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1.  Viewing Low-Income Fathers’ Ties to Families through a Cultural Lens: Insights for Research and Policy 
Policy makers have become increasingly interested in addressing the cultural dimensions of child support, “responsible fatherhood,” and marriage in poor communities. However, policy studies have primarily focused on identifying economic determinants of these issues, with a substantial amount of variation in their statistical models left unexplained. This article draws on in-depth interviews the author conducted with disadvantaged mothers and fathers to illustrate how a systematic investigation into the meaning of low-income men’s ties to families may fill in or provide alternative explanations for some important questions related to paternal involvement. In particular, it suggests that analyzing fathers’ relationships through a cultural lens may not only reveal new information about the meaning of their emotional involvement, informal support, care of children, and conflicts with mothers which future policy studies should consider but may also inform policy initiatives by reducing the risk that they will be misdirected or have unintended consequences for poor families.
doi:10.1177/0002716209357147
PMCID: PMC3103135  PMID: 21625346
child support; cultural analysis; father involvement; low-income fathers; marriage; responsible fatherhood; union transitions
2.  The Risk of Divorce as a Barrier to Marriage among Parents of Young Children 
Social science research  2008;37(4):1188-1199.
Using data from the Fragile Families Study, we examine how unmarried parents’ risk of divorce influences their decision to marry. Regression results show that unmarried parents with a high predicted probability of marital dissolution (based on estimates of marital dissolution for a sample of initially married mothers with similar characteristics) had significantly lower odds of marriage to the father of their child even after controlling for individual and relationship characteristics expected to influence marriage transitions. The dissolution propensity we examine also includes a measure of the local divorce climate. As such, our results provide support for the argument that high rates of divorce in the population have led to a fear of divorce among unmarried parents which reduces their probability of marriage.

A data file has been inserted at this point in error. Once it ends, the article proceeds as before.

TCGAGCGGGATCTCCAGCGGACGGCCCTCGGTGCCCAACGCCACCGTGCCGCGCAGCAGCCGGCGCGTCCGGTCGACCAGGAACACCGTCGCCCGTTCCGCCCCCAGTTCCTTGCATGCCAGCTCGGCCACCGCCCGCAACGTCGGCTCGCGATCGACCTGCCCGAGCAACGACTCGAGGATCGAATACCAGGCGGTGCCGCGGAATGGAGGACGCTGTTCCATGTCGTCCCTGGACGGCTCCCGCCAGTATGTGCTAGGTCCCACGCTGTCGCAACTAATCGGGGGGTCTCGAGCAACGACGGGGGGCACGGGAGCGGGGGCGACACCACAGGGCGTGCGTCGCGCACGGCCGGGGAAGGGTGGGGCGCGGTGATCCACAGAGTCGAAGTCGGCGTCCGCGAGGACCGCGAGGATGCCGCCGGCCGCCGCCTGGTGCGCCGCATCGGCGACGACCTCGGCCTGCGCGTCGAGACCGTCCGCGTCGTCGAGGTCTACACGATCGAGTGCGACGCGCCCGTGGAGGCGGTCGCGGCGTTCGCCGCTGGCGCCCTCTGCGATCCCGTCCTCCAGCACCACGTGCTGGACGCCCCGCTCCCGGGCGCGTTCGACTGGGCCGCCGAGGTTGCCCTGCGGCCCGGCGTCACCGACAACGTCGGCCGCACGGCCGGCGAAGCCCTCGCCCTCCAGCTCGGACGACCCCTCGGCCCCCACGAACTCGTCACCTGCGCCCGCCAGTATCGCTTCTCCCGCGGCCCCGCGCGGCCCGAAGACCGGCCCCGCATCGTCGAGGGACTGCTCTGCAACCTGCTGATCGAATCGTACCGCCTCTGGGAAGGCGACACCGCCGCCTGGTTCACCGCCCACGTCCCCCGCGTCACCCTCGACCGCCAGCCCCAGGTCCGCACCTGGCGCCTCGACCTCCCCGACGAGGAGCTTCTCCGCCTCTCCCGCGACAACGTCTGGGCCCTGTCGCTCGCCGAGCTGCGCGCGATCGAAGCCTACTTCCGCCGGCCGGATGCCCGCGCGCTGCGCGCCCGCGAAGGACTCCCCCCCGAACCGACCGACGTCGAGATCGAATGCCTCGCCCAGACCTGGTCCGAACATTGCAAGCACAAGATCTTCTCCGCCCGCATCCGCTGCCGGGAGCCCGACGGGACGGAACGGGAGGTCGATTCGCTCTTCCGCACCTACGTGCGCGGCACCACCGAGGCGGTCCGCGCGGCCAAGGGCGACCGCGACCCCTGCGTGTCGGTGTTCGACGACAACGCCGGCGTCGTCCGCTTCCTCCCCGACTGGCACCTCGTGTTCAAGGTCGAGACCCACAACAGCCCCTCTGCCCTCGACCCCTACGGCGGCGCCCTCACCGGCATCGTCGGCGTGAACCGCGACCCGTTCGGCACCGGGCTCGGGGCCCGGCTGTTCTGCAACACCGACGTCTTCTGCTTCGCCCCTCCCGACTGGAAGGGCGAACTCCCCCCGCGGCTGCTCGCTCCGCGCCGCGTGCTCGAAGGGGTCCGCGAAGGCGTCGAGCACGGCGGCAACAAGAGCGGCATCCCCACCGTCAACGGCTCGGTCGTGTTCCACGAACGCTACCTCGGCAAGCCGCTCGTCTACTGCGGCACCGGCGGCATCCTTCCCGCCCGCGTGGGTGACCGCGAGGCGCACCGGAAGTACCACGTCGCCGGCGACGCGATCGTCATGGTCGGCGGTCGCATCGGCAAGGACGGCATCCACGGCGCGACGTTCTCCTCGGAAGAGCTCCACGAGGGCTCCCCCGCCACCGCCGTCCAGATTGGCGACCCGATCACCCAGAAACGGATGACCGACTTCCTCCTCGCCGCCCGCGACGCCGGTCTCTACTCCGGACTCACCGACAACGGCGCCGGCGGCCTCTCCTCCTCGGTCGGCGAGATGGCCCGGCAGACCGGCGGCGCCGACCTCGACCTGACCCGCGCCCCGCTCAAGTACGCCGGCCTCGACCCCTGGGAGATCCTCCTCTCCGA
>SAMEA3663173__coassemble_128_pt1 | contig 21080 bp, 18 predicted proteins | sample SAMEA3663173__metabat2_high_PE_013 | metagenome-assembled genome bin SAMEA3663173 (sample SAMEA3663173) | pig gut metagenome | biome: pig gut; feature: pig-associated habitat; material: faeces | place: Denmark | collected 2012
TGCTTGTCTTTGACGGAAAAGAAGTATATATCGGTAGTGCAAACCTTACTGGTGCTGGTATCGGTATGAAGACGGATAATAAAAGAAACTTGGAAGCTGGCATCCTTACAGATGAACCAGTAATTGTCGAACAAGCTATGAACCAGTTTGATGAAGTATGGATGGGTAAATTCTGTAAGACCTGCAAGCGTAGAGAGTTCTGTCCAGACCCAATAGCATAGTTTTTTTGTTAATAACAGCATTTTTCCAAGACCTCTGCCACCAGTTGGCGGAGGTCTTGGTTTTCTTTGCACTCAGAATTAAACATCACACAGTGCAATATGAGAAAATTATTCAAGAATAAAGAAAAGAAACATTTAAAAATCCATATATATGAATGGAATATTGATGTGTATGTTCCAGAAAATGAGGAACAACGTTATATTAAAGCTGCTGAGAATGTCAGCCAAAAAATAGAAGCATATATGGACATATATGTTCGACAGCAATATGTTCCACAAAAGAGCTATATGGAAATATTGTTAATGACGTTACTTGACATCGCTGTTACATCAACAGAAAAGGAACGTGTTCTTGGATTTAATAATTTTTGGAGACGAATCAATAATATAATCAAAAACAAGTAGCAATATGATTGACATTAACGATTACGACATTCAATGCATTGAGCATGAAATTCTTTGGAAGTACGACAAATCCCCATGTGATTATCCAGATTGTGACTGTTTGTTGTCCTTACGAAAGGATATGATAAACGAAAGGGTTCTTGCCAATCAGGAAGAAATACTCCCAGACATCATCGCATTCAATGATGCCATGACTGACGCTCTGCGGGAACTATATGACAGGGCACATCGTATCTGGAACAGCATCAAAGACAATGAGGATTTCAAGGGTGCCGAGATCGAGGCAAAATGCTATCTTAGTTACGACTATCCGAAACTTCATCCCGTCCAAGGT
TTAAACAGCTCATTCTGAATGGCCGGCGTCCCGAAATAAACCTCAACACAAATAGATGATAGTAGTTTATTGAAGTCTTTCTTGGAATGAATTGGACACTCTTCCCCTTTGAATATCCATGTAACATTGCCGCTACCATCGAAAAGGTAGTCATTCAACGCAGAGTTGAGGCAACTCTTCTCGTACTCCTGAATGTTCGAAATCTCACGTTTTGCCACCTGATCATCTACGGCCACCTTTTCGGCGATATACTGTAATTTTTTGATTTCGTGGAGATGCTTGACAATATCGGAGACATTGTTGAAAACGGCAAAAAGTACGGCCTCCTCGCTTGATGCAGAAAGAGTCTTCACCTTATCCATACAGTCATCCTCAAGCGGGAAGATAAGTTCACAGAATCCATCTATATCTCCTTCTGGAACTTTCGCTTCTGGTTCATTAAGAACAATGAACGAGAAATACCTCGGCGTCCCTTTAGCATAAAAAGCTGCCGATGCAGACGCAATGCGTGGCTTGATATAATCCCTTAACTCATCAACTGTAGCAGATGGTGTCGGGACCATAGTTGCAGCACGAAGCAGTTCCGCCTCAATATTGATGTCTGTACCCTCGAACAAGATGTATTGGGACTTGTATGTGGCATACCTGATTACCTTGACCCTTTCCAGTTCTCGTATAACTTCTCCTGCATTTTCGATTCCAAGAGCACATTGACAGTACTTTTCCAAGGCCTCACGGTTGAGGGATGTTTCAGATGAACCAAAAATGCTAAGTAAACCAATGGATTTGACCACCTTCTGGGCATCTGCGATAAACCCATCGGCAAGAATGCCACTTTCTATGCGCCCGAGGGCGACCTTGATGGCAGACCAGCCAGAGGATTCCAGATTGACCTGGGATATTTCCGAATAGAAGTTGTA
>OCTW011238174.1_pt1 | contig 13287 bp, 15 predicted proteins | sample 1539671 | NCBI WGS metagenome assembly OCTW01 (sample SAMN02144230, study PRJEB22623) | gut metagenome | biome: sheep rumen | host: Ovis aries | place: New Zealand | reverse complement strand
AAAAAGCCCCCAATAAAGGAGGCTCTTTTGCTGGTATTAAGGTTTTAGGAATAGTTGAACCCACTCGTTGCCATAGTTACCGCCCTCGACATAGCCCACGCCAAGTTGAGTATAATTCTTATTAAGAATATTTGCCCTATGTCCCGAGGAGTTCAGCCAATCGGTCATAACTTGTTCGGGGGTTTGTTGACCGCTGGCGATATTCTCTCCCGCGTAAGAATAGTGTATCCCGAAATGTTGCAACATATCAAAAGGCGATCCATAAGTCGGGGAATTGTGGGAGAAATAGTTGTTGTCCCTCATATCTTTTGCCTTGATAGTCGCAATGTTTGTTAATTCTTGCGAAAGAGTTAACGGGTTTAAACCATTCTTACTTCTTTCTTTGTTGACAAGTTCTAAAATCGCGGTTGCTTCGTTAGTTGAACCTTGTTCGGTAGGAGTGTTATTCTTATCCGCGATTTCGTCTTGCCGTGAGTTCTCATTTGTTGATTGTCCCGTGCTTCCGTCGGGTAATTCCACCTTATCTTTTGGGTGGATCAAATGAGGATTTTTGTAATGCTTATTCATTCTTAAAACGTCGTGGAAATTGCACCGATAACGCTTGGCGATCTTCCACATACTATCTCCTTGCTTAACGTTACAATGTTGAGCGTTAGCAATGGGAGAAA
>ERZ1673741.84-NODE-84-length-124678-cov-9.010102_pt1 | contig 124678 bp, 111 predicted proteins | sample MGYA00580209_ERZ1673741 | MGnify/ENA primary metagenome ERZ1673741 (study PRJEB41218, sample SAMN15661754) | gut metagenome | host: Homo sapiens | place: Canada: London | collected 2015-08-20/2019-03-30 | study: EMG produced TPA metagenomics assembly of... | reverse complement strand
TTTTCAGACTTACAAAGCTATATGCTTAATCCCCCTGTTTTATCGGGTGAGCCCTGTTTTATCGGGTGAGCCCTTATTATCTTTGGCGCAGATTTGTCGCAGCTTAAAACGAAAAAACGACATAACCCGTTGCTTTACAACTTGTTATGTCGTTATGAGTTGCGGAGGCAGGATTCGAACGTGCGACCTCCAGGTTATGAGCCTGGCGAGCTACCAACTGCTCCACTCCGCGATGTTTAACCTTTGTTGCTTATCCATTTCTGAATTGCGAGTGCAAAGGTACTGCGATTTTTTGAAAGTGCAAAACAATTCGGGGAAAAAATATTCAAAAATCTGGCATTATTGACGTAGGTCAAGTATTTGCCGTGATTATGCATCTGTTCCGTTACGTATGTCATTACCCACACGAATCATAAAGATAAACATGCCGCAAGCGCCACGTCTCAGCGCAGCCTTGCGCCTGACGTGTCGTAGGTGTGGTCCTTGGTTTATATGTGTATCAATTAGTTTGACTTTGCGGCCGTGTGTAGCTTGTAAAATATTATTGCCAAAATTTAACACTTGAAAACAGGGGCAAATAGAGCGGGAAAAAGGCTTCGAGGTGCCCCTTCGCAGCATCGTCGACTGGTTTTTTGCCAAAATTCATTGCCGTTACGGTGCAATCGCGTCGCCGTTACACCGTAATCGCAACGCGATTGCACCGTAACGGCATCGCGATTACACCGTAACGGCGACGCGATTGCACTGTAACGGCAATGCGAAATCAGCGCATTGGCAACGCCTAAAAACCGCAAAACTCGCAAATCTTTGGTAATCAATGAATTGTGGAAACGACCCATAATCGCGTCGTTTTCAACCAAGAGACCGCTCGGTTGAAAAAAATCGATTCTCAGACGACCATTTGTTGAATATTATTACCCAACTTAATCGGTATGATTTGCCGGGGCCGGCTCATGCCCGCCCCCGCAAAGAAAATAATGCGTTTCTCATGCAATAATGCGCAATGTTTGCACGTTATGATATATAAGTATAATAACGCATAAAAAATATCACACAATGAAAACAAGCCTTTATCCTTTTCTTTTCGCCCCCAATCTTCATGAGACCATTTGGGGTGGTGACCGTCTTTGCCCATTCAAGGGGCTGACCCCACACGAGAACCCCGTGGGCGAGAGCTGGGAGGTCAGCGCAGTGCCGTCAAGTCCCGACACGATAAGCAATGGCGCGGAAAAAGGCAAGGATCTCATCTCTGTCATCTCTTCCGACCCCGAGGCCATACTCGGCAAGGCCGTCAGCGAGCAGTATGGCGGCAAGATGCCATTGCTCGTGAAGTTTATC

PMCID: PMC2621327  PMID: 19227697
3.  Family Man in the Other America: New Opportunities, Motivations, and Supports for Paternal Caregiving 
This analysis draws on longitudinal, qualitative interviews with disadvantaged mothers and fathers who participated in the Fragile Families Study (a U.S. birth cohort study) to examine how issues related to men's employment, social support, skills, and motivation facilitated their care of young children in different relationship contexts. Interviews with parents indicate that while some motivated and skilled men actively chose to become caregivers with the support of mothers, others developed new motivations, skills, and parenting supports in response to situations in which they were out of work or the mother was experiencing challenges. These findings suggest that disadvantaged men who assume caregiving responsibilities take different paths to involvement in the early years after their child's birth. Policies that overlook paternal caregivers may not only miss the opportunity to support relationships that benefit at-risk children but also unintentionally undermine this involvement.
doi:10.1177/0002716209334372
PMCID: PMC2752901  PMID: 19789724
caregiving; fathers; custodial fathers; fragile families; low-income fathers; primary caregivers; public policy; shared parenting

Results 1-3 (3)